Low Carb Swaps For 3 Popular Breakfasts

Breakfast can be tricky if you’re trying to limit carbohydrates and don’t have time to make eggs or other protein-based breakfast meals. Lower carb alternatives to most of your favorite breakfast foods exist. Fortunately, there are ways to cut carbs and still enjoy some of your favorite breakfast dishes, without having to revamp your morning schedule. Here are some low carb breakfast swaps, along with nutrition comparisons with their traditional breakfast counterparts. Low Carb Take on the Classic Bagel and Cream Cheese The NYC bagel has been a breakfast go-to food seemingly forever, and for good reason. They taste terrific and are quick to prepare. Plus, they have about 10 grams of protein and a reasonable amount of iron which can be hard to find in other bread-like breakfast foods. But the typical plain bagel delivers 64 grams of carbohydrates and 6 grams of sugars, in 290 calories. Add a tablespoon of cream cheese, and you add a little more carbs (1.9 grams of sugars), 1.9 grams protein, and 84 calories. Is there a way to enjoy bagel-y goodness without carb overload? Absolutely! Grain-free, low-carb bagels exist, like the Everything Double Sided Bagelz by Vermont-based Fox Hill Kitchens. With only 10 grams of carbs and 7 grams of fiber, they add up to only 3 net carbs (total carbs -fiber) and no sugars. They also pack 9 grams of protein into 145 calories. They’re super keto-friendly, paleo-friendly and great for diabetics. You can add that same tablespoon of cream cheese or even a little bit more. Low Carb Breakfast Swaps for Granola and Skim Milk Granola and milk is an all time fave and takes almost no time to prepare. The problem is, with 149 calories in a small one-third cup serving, granola also contains 26.5 grams of carbohydrates, 9.45 grams of which is sugars. And you only get 3.4 grams of protein from the granola itself. Skim milk will add 80 calories, 12.3 grams of carbs, 8 grams of protein, and 12 grams of sugar in the form of lactose. And who actually eats only 1/3 cup of cereal anyway? Fortunately, grain-free granola formulations are now available, like this coconut and cashew-based one from Purely Elizabeth. With no oats or grains, it’s a salty-sweet alternative to traditional granola, containing 5 grams of sugar, 9 grams of carbohydrates, and 5 grams of protein in a 170-calorie serving. One cup of unsweetened almond milk on top will only add 30 calories, less than a gram of total carbs, plus 1 gram of protein. A Yogurt Parfait with Fewer Carbs Watch for high sugar content in nonfat yogurt. Greek nonfat yogurt comes in a variety of flavors, from a plethora of brands these days, but unfortunately fat-free usually means carb and sugar full. A 150-gram container of Dannon Oikos Strawberry nonfat Greek yogurt, has 110 calories, but with 14 grams of sugars, 15 grams of total carbohydrates. It contains a decent amount of protein (12 grams), but more sugar and carbs without any toppings added yet. Include 1/3 cup of regular granola and you’ve added another 26.5 grams of carbs, 9.5 grams of sugars, plus 149 calories. Instead choose plain nonfat or full fat yogurt and you'll see a major drop in carbohydrates. One of my recommended brands is Siggi's Icelandic yogurt. Their 5.3 oz plain non-fat yogurt has 100 calories, only 3 grams of sugars, 6 grams total carbohydrates, and 17 grams of protein. It’s the perfect base for creating a keto-friendly or low carb yogurt parfait. A half cup of strawberries only has about 25 calories and 6 grams of carbs. You can even add 1/3 cup of grain-free granola while only adding 9 grams of total carbs and 5 grams of sugars, along with 5 grams of protein. The following table sums up basic information on traditional breakfast foods and their low carb breakfast swaps.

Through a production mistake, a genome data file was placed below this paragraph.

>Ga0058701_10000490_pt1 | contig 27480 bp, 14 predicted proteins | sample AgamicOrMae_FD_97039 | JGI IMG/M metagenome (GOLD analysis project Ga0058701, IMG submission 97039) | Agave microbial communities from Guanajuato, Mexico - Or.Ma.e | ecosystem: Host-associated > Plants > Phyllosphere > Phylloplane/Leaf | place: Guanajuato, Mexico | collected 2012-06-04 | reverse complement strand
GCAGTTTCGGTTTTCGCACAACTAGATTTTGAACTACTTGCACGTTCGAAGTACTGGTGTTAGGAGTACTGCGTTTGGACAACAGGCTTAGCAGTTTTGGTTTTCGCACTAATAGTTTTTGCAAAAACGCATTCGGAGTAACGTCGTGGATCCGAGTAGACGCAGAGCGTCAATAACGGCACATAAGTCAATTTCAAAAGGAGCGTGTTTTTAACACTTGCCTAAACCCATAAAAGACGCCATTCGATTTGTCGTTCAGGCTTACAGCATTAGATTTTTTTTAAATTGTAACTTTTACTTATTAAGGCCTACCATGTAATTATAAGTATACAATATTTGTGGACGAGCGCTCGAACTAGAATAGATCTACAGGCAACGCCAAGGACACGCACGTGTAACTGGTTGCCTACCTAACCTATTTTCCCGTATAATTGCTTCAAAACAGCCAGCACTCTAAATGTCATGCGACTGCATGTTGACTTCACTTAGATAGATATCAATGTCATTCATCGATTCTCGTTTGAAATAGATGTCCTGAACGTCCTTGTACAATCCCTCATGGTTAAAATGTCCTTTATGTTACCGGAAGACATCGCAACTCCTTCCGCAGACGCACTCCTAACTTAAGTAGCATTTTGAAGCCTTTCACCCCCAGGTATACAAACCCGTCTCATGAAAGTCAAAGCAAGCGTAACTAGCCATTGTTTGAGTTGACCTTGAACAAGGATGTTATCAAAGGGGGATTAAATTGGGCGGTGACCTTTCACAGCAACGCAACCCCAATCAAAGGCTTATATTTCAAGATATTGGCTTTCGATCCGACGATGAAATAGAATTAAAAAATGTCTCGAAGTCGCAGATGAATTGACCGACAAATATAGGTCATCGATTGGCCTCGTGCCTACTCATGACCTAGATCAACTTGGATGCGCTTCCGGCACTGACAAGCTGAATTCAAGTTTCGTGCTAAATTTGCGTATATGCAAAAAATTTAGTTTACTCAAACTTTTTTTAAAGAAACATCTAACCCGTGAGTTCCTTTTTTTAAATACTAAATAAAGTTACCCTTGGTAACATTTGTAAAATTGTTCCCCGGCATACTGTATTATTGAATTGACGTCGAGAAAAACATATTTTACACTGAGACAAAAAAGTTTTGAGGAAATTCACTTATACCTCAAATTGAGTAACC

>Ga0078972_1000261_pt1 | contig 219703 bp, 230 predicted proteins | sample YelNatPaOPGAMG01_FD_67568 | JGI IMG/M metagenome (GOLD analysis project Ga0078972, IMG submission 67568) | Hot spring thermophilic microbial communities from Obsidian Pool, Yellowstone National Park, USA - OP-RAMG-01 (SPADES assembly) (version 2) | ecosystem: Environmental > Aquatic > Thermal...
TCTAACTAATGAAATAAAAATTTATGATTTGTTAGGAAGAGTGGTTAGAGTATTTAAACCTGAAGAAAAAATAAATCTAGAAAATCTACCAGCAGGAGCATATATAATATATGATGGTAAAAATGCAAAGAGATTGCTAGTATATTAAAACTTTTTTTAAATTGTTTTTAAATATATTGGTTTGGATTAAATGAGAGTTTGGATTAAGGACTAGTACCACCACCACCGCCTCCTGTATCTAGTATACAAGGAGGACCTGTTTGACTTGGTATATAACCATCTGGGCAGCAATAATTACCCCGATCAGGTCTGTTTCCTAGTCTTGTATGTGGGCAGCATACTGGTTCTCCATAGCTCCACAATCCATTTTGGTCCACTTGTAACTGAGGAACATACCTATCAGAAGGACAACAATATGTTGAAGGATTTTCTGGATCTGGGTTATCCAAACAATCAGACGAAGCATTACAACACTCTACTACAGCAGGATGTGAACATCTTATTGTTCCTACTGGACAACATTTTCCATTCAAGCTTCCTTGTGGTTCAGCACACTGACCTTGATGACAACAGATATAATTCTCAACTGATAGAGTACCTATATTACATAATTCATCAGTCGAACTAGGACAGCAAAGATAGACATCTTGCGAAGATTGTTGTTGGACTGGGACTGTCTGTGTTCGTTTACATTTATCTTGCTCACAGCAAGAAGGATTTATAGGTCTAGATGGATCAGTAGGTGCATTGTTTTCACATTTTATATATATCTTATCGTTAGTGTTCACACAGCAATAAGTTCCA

Calories Total Carbs Sugars Protein
Traditional bagel + cream cheese 374 66 g 8 g 12 g
Grain-free bagel + cream cheese 229 12 g 2 g 11 g
Granola + skim milk 229 38.8 g 21 g 18 g
Grain-free granola + unsweetened almond milk 200 9 g 5 g 6 g
Strawberry Greek nonfat yogurt + 1/3 cup granola 259 41 g 23.5 g 15 g
Nonfat plain yogurt + 1/3 cup grain-free granola & ½ cup sliced strawberries 298 15 g 8 g 22 g
  If you're thinking about starting a low carb or ketogenic meal plan, but are concerned about missing your favorite high carb breakfasts, no need to fret.  Try these low carb breakfast swaps, and you won’t miss your traditional breakfast foods and you’ll be fueling your body in a healthier manner. If you have questions about nutrition or fitness, contact us at any time.

About the Author: Lisa Jubilee

Lisa Jubilee

Lisa Jubilee is a New York State Certified Dietician-Nutritionist, who has been counseling individuals on sustainable weight management and disease prevention for over 20 years. Her mission is to empower individuals to obtain healthy food relationships and to clearly understand the concept of food as medicine. Lisa chose to create a functional nutrition practice where what, why and how we eat are all part of the conversation. There is no One-Size-Fits-All dietary approach, but Ms Jubilee has experienced great success utilizing specific dietary protocols such as intermittent fasting, time restricted eating, low carb/ketogenic dietary regimens and AIP (autoimmune protocol) in her practice.

In 2005, Lisa co-created Living Proof Nutrition Strength Pilates, a private nutrition, HIST (high intensity strength training) and Pilates studio, located in midtown Manhattan. The inspiration behind Living Proof was to create a private fitness and wellness space, where the importance of nutrition and functional movement are emphasized in tandem.

As of March 2020, in order to continue to service her clients and the public at large during the Covid-19 pandemic, Ms Jubilee is offering all of her nutrition counseling and support services remotely. Feel free to contact Lisa with any questions: